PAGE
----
and (4) it was inconceivable that the Russian government could lose a
 nuclear weapon. Assertions to the contrary, or even questions about the
 matter, were dismissed as anti-Russian propaganda or efforts at personal

  Mr. Allison is unfairly summarizing the official Russian view. There is no
 contradiction between points (1) and (2) because (1) refers to suitcase
 nukes, a journalist term for a weapon that never existed. The portable
 nuclear devices--the special mines that filled three footlockers and
 weighed hundreds of pounds--were destroyed as required by U.S.--Russia

  We don't have to take Russia's word for this; the disposal and destruction
 of these weapons were supervised by expert American officials like Ms.
 Gottemoeller. So point (2) checks out. As for points (3) and (4), Russia's
 claims have been independently verified by U.S. officials. If Mr. Allison
 has specific evidence of misplaced nuclear suitcases, he doesn't provide it
 in either the hardcover or paperback edition of his book or in his speeches
 to the Council on Foreign Relations or elsewhere.

  What about the testimony of Soviet defector Stanislav Lunev? Certainly his
 tale is cloaked in high drama. Mr. Lunev entered the congressional hearing
 room in a black ski mask and testified behind a tall screen. He described a
 portable nuclear device that was "the size of a golf-club bag" and
 testified that "one of my main directives was to find drop sites for mass
 destruction weapons" that would be smuggled into the U.S. using drug routes
 and detonated by special teams. Mr. Lunev did not testify that he saw those
 weapons, only that, as a TASS reporter working in Washington (his cover as
 a military intelligence officer), his job was to scout for "drop sites."

  I tracked Mr. Lunev down in suburban Maryland, where he is battling
 lymphatic cancer. Over the phone, he sounds like a bear of a man, with a
 charming Russian accent. He calls me "Riche," as in "Riche, you must switch
 off all recording devices." When I say I have no such devices, only a bad
 line, he agrees to call back. When he does, I ask him if he has ever seen a
 portable nuclear device. "No," he says.

  Then he asks if I have ever heard of Albuquerque, N.M. There is a museum
 there, he explains, that displays America's portable nuclear device, the
 SADM. "The Soviet model probably looks similar," he says, adding that he is
 not an expert in such things.

  Finally, there is Graham Allison's book. It is a serious and valuable
 work, with many practical suggestions for arresting the spread of nuclear
 technology. Still, Mr. Allison's concerns about a nuclear suitcase-sized
 device rest on three shaky pillars: that Lebed was right about the missing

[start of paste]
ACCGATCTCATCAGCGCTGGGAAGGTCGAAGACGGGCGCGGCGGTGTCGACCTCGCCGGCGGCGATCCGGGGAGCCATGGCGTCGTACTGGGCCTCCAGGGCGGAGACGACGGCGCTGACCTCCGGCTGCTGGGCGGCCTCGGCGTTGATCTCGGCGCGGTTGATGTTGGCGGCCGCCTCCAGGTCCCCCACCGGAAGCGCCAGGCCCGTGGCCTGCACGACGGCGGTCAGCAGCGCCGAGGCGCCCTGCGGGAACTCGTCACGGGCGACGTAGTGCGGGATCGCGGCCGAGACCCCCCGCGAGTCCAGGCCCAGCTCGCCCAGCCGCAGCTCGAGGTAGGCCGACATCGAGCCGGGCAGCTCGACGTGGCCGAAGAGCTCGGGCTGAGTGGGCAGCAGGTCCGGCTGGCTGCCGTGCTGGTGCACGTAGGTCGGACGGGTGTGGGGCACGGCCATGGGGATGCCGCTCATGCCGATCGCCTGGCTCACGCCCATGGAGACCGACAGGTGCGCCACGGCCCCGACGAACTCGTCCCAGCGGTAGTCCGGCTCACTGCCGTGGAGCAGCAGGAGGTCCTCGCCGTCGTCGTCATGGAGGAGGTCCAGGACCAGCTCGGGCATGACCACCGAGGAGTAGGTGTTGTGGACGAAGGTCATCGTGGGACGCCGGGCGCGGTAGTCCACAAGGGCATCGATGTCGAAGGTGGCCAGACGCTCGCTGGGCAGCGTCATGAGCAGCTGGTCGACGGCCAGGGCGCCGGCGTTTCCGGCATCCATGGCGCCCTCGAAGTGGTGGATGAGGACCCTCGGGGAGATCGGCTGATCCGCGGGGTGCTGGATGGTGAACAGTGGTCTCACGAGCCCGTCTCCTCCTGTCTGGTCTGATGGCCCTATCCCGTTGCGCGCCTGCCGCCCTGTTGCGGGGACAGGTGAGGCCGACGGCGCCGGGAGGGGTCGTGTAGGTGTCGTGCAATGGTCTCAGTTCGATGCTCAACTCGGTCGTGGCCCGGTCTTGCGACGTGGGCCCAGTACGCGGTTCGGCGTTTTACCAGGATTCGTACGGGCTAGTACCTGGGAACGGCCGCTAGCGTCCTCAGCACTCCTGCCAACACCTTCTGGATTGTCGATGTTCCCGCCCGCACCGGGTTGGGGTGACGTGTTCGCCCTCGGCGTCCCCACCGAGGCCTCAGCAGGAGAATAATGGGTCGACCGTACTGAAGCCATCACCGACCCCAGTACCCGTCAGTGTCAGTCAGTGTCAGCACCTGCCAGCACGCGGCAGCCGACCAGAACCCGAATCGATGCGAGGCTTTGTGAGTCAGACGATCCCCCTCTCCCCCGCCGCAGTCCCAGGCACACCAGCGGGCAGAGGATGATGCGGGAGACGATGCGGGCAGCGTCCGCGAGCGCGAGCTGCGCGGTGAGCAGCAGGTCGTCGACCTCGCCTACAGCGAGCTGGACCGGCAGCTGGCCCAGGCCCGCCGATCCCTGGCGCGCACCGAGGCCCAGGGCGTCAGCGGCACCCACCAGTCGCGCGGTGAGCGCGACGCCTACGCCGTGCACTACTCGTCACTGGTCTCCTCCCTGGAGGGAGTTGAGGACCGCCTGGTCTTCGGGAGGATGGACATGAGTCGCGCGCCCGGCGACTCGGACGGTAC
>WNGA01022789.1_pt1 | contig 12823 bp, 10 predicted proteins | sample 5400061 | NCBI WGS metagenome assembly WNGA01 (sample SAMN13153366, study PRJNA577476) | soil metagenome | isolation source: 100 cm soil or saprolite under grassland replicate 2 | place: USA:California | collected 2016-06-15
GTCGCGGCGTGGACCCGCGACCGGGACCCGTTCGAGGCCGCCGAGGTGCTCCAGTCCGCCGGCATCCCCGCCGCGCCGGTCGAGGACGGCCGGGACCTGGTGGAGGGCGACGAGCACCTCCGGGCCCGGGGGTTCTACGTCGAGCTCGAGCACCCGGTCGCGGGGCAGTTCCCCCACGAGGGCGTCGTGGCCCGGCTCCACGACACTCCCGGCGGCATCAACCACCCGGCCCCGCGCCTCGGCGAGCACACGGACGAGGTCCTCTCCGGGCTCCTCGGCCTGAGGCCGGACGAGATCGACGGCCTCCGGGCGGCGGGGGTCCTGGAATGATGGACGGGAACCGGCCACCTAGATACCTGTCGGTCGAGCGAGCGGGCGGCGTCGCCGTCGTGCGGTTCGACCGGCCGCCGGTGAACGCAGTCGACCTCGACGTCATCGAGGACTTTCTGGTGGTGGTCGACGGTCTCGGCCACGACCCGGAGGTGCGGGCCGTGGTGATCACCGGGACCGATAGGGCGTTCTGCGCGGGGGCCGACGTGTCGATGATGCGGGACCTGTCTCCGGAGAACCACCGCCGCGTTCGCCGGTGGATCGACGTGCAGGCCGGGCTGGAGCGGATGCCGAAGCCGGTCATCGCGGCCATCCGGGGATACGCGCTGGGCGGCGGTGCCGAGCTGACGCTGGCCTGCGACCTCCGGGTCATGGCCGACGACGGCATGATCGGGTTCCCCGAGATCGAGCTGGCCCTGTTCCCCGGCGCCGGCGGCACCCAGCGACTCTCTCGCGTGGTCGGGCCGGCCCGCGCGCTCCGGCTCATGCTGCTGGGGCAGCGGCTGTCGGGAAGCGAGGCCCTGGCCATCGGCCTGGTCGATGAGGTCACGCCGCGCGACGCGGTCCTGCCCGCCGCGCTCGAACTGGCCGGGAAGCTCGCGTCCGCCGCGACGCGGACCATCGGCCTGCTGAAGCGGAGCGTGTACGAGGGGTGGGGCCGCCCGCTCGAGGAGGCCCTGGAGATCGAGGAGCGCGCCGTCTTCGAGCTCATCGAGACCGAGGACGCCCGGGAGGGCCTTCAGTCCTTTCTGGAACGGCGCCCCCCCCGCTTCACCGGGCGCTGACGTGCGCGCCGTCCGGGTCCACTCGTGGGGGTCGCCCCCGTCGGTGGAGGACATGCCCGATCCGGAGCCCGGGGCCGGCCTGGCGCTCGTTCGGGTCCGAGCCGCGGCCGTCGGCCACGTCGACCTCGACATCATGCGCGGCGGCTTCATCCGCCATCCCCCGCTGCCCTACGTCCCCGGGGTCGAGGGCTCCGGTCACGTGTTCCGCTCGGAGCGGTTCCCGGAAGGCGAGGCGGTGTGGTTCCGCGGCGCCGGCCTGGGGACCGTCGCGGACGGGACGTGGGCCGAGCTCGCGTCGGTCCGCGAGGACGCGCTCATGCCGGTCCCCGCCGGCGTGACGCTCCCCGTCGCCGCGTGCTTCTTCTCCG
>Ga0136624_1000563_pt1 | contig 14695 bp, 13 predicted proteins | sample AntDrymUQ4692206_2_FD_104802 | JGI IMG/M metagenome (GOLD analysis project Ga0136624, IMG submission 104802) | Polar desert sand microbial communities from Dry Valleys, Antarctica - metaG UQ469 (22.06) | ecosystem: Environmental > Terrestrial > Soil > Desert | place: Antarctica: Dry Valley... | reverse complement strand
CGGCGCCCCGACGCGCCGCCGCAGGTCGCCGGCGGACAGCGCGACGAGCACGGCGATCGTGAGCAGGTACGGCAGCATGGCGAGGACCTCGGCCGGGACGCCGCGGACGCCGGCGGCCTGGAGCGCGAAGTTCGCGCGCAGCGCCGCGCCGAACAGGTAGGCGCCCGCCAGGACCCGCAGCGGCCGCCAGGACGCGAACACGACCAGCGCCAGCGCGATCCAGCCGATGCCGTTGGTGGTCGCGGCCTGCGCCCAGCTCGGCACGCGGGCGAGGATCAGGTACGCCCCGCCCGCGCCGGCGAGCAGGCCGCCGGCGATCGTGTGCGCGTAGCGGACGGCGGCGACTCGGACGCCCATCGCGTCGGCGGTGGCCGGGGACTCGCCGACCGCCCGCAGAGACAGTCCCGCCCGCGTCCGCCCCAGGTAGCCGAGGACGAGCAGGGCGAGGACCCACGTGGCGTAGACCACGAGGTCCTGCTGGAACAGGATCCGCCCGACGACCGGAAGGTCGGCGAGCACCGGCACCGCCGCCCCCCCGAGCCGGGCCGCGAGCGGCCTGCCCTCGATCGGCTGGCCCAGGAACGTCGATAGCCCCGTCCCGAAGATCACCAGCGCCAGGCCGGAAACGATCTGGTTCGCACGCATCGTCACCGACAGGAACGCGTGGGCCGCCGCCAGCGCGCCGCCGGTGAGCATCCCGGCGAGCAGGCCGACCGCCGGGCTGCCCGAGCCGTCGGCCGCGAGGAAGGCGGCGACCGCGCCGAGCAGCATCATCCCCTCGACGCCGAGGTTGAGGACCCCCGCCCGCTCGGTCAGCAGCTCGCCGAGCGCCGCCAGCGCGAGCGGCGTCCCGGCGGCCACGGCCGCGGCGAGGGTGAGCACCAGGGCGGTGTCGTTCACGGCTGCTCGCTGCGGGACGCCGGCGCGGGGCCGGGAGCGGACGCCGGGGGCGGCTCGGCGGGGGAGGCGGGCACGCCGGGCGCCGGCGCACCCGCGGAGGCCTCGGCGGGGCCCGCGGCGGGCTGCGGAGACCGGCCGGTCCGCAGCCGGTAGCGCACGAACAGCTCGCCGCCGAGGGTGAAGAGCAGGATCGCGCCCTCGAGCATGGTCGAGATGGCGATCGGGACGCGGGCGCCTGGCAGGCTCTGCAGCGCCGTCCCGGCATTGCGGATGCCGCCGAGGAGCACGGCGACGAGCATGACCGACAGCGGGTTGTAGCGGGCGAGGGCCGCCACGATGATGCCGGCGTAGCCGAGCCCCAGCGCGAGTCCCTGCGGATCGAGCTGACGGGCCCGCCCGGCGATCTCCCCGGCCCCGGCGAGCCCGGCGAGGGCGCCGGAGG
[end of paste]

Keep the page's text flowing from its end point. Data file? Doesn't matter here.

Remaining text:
suitcase nukes, that Stanislev Lunev's account is persuasive, and that
 Russian nuclear security is lax.

  As we have seen, Lebed's changing story is highly questionable, and the
 nuclear mines have long since been dismantled. Mr. Allison himself concedes
 that nuclear suitcases might not be operative. Speaking at a Council on
 Foreign Relations conference in September 2004, Mr. Allison said that the
 weapons Lebed referred to are now at least seven years old and that "many
 of these would be beyond warranty," requiring extensive refurbishing to
 function at full power.

  Allison does not refer to Mr. Lunev by name, possibly because he does not
 know it. Mr. Lunev is not named in his congressional testimony and
 discovering his identity requires a bit of sleuthing. Mr. Allison does not
 cite Mr. Lunev's book or even acknowledge talking to him. (Mr. Lunev, a
 friendly and direct fellow, has never heard of Mr. Allison.)

  As for Mr. Allison's contention that the Russians do not keep their
 nuclear weapons as secure as we do, he is quite right. But the Russians
 probably do well enough. Allison cites a number of cases in which nuclear
 material--though not bombs--was stolen from Russian reactors. Yet in each
 of the cases he cites, the thieves were caught before they could transfer
 the material. And the small amounts stolen could not have been, even if
 combined, converted into a single bomb. And there is no evidence that any
 of the Soviet Union's "special mines" have gone missing.

  No one seriously doubts Osama bin Laden's intense desire for nuclear
 weapons, suitcase-size or otherwise. Michael Scheuer, the former head of
 the CIA's bin Laden station (and an outspoken critic of the Bush
 administration's conduct of the war on terror), said that the CIA was aware
 of "the careful, professional manner in which al Qaeda was seeking to
 acquire nuclear weapons" since 1996. There is a plethora of human and
 documentary intelligence to support Mr. Scheuer's conclusion. Perhaps the
 most chilling is a fatwa that bin Laden asked for and received from Shaykh
 Nasir bin Hamid al-Fahd in May 2003. It was called "A Treatise on the Legal
 Status of Using Weapons of Mass Destruction Against Infidels." The Saudi
 cleric concludes: "If a bomb that killed 10 million of them and burned as
 much of their land as they have burned Muslims' land were dropped on them,
 it would be permissible."

 Fatwas are not enough. There are only three ways for al Qaeda to realize